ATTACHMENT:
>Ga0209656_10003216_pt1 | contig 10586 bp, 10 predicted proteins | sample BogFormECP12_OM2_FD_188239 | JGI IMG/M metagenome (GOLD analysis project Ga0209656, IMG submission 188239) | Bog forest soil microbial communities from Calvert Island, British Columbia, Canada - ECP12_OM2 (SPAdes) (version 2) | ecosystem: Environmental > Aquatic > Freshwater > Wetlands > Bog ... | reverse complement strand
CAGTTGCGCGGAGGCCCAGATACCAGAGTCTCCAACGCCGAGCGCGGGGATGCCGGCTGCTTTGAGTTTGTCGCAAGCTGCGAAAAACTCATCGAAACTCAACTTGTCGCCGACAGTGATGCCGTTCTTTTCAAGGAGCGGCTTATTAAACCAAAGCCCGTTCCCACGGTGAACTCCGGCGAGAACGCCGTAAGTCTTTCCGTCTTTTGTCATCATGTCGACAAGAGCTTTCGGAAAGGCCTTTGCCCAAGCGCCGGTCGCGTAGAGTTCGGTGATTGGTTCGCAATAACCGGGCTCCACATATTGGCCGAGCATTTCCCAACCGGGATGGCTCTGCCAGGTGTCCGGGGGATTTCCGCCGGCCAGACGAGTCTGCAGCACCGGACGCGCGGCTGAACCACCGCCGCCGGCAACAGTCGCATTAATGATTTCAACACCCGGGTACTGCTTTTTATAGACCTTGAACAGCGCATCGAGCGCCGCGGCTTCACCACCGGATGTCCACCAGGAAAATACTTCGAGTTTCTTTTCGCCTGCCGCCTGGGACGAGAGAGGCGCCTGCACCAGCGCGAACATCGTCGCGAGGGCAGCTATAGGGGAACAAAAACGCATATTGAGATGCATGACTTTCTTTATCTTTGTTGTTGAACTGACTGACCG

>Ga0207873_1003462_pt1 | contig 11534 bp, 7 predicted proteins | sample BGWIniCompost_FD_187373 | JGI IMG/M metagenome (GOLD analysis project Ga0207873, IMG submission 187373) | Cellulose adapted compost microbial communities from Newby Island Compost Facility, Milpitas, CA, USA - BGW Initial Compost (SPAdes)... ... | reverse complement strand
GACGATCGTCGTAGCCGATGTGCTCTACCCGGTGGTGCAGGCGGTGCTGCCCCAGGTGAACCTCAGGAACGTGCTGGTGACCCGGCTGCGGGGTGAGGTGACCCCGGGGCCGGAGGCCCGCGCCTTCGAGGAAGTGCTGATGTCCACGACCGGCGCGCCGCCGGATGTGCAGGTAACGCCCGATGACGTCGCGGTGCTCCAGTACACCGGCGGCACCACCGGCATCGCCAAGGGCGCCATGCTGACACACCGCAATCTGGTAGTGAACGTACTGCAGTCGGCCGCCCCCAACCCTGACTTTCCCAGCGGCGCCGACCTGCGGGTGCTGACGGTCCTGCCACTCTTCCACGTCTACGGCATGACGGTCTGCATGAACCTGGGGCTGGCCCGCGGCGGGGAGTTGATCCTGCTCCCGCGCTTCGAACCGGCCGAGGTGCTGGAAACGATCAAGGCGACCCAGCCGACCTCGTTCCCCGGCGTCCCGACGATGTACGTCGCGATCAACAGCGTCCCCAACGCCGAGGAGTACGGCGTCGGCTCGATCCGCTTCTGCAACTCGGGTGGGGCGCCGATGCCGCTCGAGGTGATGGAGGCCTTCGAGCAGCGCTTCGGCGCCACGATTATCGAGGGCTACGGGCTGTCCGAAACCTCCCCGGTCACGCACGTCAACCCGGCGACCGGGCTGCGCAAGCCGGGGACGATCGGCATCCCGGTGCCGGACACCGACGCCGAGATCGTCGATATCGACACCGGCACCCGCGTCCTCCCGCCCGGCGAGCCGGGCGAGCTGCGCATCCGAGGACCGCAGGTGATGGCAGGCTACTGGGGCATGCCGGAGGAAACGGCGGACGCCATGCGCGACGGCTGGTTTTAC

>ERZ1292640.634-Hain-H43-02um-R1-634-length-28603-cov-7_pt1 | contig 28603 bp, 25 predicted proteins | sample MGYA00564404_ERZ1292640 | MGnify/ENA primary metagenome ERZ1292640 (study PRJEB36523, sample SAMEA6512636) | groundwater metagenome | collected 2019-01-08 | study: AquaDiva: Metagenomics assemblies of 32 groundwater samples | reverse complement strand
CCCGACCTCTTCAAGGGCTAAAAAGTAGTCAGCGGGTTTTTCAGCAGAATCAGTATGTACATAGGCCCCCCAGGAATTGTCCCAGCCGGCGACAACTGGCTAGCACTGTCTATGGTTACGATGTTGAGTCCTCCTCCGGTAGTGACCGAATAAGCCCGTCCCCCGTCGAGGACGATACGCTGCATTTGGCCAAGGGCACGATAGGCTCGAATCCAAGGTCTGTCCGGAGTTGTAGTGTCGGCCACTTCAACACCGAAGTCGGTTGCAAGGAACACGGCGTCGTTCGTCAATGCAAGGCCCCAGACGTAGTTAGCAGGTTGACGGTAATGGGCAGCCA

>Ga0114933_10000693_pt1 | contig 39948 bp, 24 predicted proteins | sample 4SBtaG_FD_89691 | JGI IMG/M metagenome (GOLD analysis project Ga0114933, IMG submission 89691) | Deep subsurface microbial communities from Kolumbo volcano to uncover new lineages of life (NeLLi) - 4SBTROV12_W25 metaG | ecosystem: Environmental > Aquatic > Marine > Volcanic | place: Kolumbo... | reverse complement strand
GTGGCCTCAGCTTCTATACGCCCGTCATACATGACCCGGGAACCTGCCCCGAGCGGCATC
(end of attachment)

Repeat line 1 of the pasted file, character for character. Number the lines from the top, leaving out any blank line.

>Ga0209656_10003216_pt1 | contig 10586 bp, 10 predicted proteins | sample BogFormECP12_OM2_FD_188239 | JGI IMG/M metagenome (GOLD analysis project Ga0209656, IMG submission 188239) | Bog forest soil microbial communities from Calvert Island, British Columbia, Canada - ECP12_OM2 (SPAdes) (version 2) | ecosystem: Environmental > Aquatic > Freshwater > Wetlands > Bog ... | reverse complement strand